Just as long as those prunes don't give him the runes again....
 
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12,637
Location
Northern California
Act of Violence (1949) on TCM right now. I noticed that Robert Ryan was starring in it so I figured I would give it a shot. I became a Robert Ryan fan a few years back. It’s not that I think that his acting is particularly great. I think it is more the character or vibe he puts off that made him entertaining to me. I came in about thirty minutes late, but once again the gritty shots of yesteryear have caught my attention and I am hooked.
:D
 

belfastboy

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8,441
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vancouver, canada
Tulip Fever......another movie devoid of evoking any sympathy in me for any of the characters. The "look" of the movie was great, costumes, street scenes were impeccable, acting very good but in the end I cared nothing for the characters. All artifice no human connection.......or am I just becoming sclerotic in my dotage?
 
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Ann Carver's Profession from 1933 with Fay Wray and Gene Raymond


You have to marvel at fate. In the 1930s, talented actress Fay Wray played a variety of interesting and engaging characters, but she will always be known for having flirted with one famous furry beast. There are worse things than being immortalized for your role in a cinematic classic like King Kong, but still, Ms. Wray's career was about more than just one bad date.

In Ann Carver's Profession, Ms. Wray displays passion, talent and screen presence. It doesn't hurt that she is arrestingly beautiful, but she's not coasting on her looks. Like her co-star, Gene Raymond, her thoughtful performance rises above the melodrama of the material.

Ms. Wray plays the titular Ann Carver, a pretty coed who marries her big-man-on-campus football-hero boyfriend played by Gene Raymond. After graduation, they move to New York where he gets a job as a junior architect, while she, despite having passed the bar, becomes a homemaker.

They are happy but struggling on his small salary until, in a twist that only happens in movies, she all but stumbles into a law career and, in seemingly only months, becomes a celebrity trial lawyer with a corner office.

As the money pours in, the couple moves to a fancy apartment with all the usual luxurious accoutrements. Raymond seems genuinely happy for his wife, but can't help feeling unimportant as his small raises and successes at work appear meaningless next to his wife's outsized achievements.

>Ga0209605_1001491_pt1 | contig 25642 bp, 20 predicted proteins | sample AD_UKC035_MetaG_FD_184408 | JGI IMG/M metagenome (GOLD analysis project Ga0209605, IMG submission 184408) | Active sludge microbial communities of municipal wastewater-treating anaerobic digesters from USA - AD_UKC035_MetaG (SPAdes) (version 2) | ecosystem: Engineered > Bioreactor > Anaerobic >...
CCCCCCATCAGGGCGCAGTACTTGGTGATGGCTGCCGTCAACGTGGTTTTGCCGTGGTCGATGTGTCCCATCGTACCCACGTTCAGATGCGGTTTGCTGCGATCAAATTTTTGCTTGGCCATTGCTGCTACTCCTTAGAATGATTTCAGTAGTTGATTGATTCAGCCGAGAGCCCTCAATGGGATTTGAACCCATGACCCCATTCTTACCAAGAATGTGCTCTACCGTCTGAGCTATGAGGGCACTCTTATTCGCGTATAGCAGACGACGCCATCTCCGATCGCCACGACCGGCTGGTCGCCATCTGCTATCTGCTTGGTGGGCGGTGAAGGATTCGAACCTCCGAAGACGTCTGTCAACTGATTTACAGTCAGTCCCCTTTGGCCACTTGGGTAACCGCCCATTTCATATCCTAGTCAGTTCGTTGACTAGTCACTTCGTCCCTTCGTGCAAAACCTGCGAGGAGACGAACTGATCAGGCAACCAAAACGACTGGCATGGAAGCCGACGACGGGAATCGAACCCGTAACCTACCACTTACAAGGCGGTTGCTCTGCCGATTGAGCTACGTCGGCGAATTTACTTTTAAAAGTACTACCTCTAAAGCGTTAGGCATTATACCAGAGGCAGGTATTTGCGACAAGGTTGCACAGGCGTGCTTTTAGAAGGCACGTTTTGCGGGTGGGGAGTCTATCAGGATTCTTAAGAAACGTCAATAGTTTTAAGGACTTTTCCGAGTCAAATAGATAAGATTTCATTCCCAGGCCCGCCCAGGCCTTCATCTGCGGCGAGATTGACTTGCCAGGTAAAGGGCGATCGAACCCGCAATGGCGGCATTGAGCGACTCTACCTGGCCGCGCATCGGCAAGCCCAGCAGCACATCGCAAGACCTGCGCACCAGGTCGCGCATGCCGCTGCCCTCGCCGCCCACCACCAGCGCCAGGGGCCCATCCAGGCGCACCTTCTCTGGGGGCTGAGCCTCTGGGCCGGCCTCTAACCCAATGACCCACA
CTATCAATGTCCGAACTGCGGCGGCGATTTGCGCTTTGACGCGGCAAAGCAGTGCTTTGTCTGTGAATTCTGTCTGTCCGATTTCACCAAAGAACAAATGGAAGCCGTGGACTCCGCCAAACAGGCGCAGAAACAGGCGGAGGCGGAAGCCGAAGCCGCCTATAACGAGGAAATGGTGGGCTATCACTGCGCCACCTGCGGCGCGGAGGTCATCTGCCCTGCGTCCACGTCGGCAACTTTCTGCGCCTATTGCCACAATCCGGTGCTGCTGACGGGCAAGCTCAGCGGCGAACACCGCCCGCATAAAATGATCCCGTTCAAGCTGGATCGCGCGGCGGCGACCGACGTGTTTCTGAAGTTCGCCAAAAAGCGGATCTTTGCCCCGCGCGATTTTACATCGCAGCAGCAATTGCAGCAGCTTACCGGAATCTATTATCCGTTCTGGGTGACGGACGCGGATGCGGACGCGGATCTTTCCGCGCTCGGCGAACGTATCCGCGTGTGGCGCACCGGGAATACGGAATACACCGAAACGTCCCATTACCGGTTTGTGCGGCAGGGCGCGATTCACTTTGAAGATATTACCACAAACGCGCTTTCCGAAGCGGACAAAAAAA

In the next only-in-a-movie twist, Raymond, desperate to make money to feel more equal to his wife, accepts a lucrative offer to be a singer in a nightclub, an offer made because his college football career still has public currency. Until now, Raymond had tried to downplay his football past as he wanted to succeed on his talent as an architect alone.

Wray, passionately enjoying being a high-profile lawyer and no longer attuned to her husband's emotional struggle, is angry that his "silly" new career will be an embarrassment to her professional reputation.

There's one more really crazy only-in-a-movie climatic twist that leaves Raymond in need of his wife's professional talents to save him. It's ridiculous and forced, but so is the movie's ensuing ending that, disappointingly, seems more like a code-era wrap-up.

Despite covering a lot of ground in seventy minutes, the melodramatic story is handled with surprising nuance owing to smart directing and writing and the talents of the two leads. We see and understand how Wray, over time, becomes insensitive to her husband's predicament as the pressures of her job leave her with less bandwidth for their marriage.

Equally nuanced, Raymond isn't a stereotypical bruised-ego husband, at first, but a man whose self respect is slowly eroded. He is happy for his wife, but after enduring a series of small indignities, you feel him disappearing and desperate to regain some self esteem. It's one of Gene Raymond's most thoughtful performances.

Ann Carver's Profession is a pre-code, not about pre-code movies' favorite subject, sex, but about a woman with a career drive. At times, Wray is a pure Type A personality, while her husband is the, mainly, passive one in the relationship. It's a wonderful pre-code flip on the typical "husband ignores his wife because of his stressful job" story.

Had the movie had the courage of its convictions, it would have ended differently, but still, it's an overall honest look at the challenges faced by a two-career marriage. Despite cultural differences, as to be expected in a nearly ninety-year-old movie, Ann Carver's Profession still has something to say to our modern, mainly, two-career-marriage world.
 

Worf

I'll Lock Up
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4,984
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Troy, New York, USA
With Covid "at bay" for the moment, I'm back driving Seniors to the movies. Today's matinee was "Minions- The Rise of Gru". I must say, I went in expecting little (the last Despicable Me film was absolute rubbage) but I was pleasantly surprised. First, it had a plot, an actual plot that they stuck to for 2 thirds of the movie. Second, minimal "fart Jokes" and butt crackage. There was some but much less than in previous films. Third, the movie was/is laugh out loud funny. More so for folks that remember the 70's but there was plenty of chuckles for everyone. I had a great time. Considering the grim world we live in, fluff like this has it's place. I needed a good laugh and got it!